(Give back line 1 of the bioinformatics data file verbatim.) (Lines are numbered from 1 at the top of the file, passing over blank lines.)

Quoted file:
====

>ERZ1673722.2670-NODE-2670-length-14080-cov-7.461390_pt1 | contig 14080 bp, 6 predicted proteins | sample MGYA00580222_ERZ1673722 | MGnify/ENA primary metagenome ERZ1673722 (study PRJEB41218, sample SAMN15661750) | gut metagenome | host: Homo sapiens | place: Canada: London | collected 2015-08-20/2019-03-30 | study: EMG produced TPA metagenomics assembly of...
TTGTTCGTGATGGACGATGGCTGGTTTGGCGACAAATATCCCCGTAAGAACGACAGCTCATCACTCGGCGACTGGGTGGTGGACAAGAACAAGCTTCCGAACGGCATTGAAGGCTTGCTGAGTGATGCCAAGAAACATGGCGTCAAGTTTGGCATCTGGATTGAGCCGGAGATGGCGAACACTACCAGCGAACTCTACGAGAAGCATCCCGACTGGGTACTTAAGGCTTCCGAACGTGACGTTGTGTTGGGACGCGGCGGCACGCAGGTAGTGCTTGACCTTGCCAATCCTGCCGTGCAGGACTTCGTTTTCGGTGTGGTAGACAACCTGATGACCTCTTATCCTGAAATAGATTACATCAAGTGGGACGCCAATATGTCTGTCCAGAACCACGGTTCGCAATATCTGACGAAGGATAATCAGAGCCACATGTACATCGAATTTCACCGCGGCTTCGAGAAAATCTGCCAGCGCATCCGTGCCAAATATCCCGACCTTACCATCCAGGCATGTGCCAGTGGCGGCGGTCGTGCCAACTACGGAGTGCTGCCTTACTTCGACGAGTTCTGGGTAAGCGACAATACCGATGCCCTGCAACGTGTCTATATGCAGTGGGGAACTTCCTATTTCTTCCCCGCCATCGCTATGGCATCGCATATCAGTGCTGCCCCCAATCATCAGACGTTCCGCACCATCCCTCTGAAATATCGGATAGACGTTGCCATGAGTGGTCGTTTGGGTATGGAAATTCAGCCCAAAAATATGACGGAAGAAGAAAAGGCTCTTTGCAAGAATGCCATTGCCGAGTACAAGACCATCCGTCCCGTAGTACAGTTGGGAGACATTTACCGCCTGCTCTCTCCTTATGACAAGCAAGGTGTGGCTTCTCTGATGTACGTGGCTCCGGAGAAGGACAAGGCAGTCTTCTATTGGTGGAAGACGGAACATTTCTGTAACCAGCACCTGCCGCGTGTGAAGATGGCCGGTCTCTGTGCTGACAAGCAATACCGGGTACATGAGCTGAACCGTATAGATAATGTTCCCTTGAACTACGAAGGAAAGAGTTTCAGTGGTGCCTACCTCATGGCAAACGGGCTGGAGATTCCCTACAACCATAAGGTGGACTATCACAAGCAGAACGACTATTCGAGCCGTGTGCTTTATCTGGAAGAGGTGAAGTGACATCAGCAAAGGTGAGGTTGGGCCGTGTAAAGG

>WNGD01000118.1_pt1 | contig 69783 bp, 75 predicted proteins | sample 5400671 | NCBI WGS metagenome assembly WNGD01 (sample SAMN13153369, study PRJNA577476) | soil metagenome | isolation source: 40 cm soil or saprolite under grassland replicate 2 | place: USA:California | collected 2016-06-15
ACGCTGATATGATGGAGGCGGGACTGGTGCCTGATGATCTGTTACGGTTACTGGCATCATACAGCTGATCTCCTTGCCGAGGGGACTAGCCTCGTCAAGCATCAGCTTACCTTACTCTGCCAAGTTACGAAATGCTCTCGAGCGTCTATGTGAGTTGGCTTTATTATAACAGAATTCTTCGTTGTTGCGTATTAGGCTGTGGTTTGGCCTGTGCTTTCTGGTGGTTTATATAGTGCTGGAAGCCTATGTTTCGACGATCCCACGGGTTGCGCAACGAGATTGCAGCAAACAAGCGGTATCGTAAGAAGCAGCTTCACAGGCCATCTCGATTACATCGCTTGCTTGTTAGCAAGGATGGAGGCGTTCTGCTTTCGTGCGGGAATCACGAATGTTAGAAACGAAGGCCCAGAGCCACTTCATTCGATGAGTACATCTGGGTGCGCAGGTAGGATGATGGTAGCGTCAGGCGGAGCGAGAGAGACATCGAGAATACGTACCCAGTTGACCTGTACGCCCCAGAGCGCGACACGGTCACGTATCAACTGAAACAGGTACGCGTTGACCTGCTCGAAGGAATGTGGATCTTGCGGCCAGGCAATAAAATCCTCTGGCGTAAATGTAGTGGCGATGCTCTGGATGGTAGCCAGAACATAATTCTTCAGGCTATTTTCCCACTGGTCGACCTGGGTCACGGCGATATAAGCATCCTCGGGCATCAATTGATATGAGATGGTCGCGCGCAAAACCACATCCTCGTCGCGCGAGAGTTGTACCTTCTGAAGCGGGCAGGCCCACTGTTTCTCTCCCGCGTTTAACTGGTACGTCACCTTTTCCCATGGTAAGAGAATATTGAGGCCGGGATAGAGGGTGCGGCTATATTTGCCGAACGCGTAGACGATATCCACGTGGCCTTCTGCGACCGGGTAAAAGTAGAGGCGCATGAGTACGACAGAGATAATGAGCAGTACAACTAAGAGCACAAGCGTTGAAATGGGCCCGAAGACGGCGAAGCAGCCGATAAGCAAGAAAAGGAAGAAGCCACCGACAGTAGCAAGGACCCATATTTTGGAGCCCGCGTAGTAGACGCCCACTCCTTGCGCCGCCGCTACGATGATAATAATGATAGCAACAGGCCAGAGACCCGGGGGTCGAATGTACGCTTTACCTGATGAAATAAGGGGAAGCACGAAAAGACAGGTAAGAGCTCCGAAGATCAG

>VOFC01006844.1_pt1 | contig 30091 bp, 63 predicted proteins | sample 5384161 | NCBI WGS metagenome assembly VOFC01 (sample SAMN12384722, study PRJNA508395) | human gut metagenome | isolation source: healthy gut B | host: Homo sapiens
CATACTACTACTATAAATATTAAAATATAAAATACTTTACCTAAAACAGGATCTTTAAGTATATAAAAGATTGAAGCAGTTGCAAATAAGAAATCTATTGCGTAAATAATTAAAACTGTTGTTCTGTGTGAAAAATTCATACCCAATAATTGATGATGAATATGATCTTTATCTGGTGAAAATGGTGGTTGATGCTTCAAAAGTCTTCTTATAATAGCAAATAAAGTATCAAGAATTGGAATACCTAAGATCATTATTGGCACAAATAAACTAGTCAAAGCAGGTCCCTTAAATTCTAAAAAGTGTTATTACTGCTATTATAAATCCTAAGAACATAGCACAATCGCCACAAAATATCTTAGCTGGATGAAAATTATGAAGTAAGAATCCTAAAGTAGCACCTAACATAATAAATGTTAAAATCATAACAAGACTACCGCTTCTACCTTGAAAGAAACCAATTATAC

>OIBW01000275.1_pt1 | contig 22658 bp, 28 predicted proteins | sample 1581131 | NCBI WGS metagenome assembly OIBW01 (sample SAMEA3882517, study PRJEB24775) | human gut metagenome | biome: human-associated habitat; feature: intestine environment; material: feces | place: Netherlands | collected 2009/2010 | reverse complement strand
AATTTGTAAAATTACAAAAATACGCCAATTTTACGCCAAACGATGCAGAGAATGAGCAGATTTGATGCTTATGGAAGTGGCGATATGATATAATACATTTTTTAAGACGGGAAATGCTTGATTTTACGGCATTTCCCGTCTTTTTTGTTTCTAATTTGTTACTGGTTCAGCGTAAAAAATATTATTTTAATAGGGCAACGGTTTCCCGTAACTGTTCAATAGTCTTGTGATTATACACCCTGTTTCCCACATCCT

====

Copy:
>ERZ1673722.2670-NODE-2670-length-14080-cov-7.461390_pt1 | contig 14080 bp, 6 predicted proteins | sample MGYA00580222_ERZ1673722 | MGnify/ENA primary metagenome ERZ1673722 (study PRJEB41218, sample SAMN15661750) | gut metagenome | host: Homo sapiens | place: Canada: London | collected 2015-08-20/2019-03-30 | study: EMG produced TPA metagenomics assembly of...